Josabeth Sjöberg
Guy Lochhead, 10/03/12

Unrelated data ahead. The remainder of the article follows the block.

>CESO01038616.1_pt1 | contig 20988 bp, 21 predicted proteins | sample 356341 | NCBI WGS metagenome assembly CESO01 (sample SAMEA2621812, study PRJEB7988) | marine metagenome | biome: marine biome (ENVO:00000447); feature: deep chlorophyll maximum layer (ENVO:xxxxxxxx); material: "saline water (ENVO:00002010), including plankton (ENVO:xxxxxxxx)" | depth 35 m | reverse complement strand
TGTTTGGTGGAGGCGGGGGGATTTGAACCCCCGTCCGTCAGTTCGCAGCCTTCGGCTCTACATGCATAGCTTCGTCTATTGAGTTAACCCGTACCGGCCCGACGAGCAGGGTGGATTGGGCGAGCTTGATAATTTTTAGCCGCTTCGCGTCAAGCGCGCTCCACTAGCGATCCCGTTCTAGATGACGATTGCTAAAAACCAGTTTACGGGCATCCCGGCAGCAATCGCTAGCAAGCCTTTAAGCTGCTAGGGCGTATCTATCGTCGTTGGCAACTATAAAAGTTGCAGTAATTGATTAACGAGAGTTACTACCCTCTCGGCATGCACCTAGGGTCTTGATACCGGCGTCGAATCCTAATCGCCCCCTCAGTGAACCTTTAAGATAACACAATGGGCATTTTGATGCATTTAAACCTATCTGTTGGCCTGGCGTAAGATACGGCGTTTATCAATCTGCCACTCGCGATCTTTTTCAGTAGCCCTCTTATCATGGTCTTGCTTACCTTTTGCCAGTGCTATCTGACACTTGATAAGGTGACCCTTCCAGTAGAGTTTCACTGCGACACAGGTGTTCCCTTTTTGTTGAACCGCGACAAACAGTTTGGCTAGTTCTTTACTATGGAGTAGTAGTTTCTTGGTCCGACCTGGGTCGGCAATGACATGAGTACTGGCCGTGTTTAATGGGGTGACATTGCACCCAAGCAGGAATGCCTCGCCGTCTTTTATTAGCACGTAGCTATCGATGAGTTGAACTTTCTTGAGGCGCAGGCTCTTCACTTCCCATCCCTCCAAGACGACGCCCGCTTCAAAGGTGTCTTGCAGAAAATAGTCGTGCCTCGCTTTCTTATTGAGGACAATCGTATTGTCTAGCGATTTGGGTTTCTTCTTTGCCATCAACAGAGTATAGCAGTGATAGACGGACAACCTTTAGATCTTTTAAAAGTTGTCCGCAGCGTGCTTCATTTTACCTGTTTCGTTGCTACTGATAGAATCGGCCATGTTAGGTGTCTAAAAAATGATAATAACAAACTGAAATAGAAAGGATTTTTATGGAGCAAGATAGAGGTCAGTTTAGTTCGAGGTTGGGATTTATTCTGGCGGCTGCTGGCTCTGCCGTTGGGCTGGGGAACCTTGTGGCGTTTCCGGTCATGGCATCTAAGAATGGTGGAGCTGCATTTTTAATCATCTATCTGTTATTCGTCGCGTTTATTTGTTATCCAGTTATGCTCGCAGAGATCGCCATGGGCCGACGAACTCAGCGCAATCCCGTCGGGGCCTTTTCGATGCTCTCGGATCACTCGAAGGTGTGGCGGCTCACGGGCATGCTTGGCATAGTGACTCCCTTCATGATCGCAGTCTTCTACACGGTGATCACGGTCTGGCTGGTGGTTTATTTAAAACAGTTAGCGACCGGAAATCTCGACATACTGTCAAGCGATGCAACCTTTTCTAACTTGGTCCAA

[From]Also known as ‘Mamsell’, Sjöberg (1812-1882) was born in Stockholm to a father who was an office worker and who educated his only daughter in art and music at home. Her parents both died when Sjöberg was in her early twenties and as a result it was necessary for her to earn money through being a music governess. Like many women of that era, Sjöberg occupied herself in her free time with ‘feminine pastimes’. Her interest specifically became drawing and painting her surroundings. The rooms that she and her students lived in, the view of the landscape from her windows and the people she experienced around her, carrying out their day-to-day are the main source of inspiration for her work. Sjöberg’s paintings are really beautiful – perfect examples of the importance of “naive art”, and what it can tell us – and they have historical value too, as a window into the private life of a middle class nineteenth century Swedish woman. I would like to take the simple but detailed aesthetic of her work, but I don’t think that is enough for it to be included in itself.

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